History in Structure

This site is entirely user-supported. See how you can help.

East Farleigh Station

A Grade II Listed Building in Barming, Kent

We don't have any photos of this building yet. Why don't you be the first to send us one?

Upload Photo »

Approximate Location Map
Large Map »

Coordinates

Latitude: 51.2552 / 51°15'18"N

Longitude: 0.4848 / 0°29'5"E

OS Eastings: 573486

OS Northings: 153606

OS Grid: TQ734536

Mapcode National: GBR PRC.9C7

Mapcode Global: VHJMD.CQ43

Entry Name: East Farleigh Station

Listing Date: 19 April 2007

Grade: II

Source: Historic England

Source ID: 1393962

English Heritage Legacy ID: 495904

Location: Barming, Maidstone, Kent, ME16

County: Kent

District: Maidstone

Civil Parish: Barming

Traditional County: Kent

Lieutenancy Area (Ceremonial County): Kent

Find accommodation in
East Barming

Listing Text

BARMING

1804/0/10011 FARLEIGH BRIDGE
19-APR-07 EAST FARLEIGH STATION

II
Railway station, built in 1844 for the South Eastern Railway. Timber framed, faced in 'Kentish clapboard'(horizontal timber weather-boarding) resting on a brick plinth, with a corrugated asbestos roof, previously slate. A single-storey, rectangular building parallel to the railway line.

EXTERIOR: The north, platform side elevation has four two-over-two paned sash windows and two doors with wooden plain valanced canopies over, supported on decoratively pierced cast iron brackets. One provides access to the waiting room through half glazed double doors, the other to the ticket office. The building has a hipped roof, originally with two tall chimneys, now removed.

INTERIOR: The waiting room contains original features including a dado rail with panelling below. A panelled partition with a band of glazing below the ceiling separates the waiting area from the ticket office. This is pierced by two ticket windows, one large and one small; the larger of the two seems to be a later insertion. A door from the main waiting room leads to two further rooms, both with dado rails and panelling: one has a fireplace. There is a small lavatory beyond.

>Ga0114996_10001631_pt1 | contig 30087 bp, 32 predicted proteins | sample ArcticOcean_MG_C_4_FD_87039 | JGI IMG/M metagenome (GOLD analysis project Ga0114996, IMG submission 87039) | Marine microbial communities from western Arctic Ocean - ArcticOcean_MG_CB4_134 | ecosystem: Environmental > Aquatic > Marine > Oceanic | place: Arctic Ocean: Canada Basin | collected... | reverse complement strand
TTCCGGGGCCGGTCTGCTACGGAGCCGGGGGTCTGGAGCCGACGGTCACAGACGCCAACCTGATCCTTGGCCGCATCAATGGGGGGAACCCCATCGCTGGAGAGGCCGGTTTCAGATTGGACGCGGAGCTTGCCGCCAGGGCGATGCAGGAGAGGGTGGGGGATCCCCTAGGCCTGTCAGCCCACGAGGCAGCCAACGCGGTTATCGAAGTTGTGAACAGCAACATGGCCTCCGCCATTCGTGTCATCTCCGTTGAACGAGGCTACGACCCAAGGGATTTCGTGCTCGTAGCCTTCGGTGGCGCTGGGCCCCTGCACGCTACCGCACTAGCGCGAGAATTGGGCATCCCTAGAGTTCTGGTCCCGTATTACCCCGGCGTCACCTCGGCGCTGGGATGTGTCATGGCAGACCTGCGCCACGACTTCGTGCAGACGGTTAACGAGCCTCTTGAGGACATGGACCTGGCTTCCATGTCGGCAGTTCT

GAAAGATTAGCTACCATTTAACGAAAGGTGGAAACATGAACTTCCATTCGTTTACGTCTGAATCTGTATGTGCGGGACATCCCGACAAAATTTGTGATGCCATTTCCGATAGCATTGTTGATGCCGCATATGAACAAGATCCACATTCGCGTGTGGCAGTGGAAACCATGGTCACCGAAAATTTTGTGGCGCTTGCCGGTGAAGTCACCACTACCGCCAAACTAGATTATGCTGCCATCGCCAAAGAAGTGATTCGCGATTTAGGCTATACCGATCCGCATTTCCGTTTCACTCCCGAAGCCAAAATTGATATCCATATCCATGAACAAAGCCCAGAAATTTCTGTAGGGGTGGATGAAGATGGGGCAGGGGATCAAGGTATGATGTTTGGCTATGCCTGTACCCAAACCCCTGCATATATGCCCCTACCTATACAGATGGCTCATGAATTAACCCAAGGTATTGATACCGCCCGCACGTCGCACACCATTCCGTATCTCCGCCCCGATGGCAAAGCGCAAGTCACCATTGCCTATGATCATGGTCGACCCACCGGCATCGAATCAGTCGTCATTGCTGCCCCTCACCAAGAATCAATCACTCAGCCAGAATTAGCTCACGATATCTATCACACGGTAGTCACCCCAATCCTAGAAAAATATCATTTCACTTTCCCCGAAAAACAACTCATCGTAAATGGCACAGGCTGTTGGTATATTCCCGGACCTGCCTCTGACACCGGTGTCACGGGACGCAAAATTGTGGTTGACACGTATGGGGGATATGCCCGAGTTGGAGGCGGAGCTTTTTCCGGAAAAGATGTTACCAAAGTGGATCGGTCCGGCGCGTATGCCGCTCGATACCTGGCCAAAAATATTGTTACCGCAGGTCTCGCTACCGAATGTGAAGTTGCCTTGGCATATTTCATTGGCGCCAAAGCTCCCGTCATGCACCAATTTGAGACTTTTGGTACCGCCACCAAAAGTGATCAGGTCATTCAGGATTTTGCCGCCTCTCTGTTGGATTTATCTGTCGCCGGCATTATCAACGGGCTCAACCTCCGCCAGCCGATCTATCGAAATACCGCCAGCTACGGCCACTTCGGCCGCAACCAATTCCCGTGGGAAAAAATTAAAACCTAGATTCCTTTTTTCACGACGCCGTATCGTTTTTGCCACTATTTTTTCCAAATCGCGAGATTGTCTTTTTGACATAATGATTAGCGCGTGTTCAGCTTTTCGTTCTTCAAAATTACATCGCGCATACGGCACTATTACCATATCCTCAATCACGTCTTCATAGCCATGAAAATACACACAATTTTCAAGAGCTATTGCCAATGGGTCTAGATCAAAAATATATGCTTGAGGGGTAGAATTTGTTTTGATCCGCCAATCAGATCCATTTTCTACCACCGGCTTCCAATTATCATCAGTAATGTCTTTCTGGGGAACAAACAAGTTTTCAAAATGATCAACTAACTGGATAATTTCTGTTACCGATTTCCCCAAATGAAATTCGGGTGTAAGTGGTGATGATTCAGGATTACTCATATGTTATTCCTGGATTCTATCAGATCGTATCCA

In the ticket office the panelled partition shared with the waiting room has cupboards built below the ticket windows. Around the remaining walls there is similar panelling to that in the waiting room; this panelling also wraps around the safe in the south west corner. All rooms are lit by sash windows in the south elevation similar to those in the north.

HISTORY: East Farleigh Station was opened on 25th September 1844, on the same date as the opening of the line it served, the South Eastern Railway's branch line from Maidstone Road (Paddock Wood) to Maidstone, which runs beside the River Medway. Initially a single track line, it was doubled in 1846. The staggered platforms of the down and up lines are separated by the level crossing. The line was the first in the South Eastern system to be equipped with electric telegraph.

SUMMARY OF IMPORTANCE: East Farleigh was opened in 1844, on the same date as the opening of the branch line which it serves, the Maidstone Road (Paddock Wood) to Maidstone line. Clad in 'Kentish clapboard', it is characteristic of stations of the South Eastern Railway, of which it is a particularly good example. This was the company style, but few of these stations now survive. Although it has lost its chimneys and original slate roof, the rest of the building is intact both internally and externally and it survives as a characterful and early station building, for which it has special architectural interest in a national context.

TQ7348653606

This text is from the original listing, and may not necessarily reflect the current setting of the building.

Recommended Books

Other nearby listed buildings

BritishListedBuildings.co.uk is an independent online resource and is not associated with any government department. All government data published here is used under licence. Please do not contact BritishListedBuildings.co.uk for any queries related to any individual listed building, planning permission related to listed buildings or the listing process itself.

British Listed Buildings is a Good Stuff website.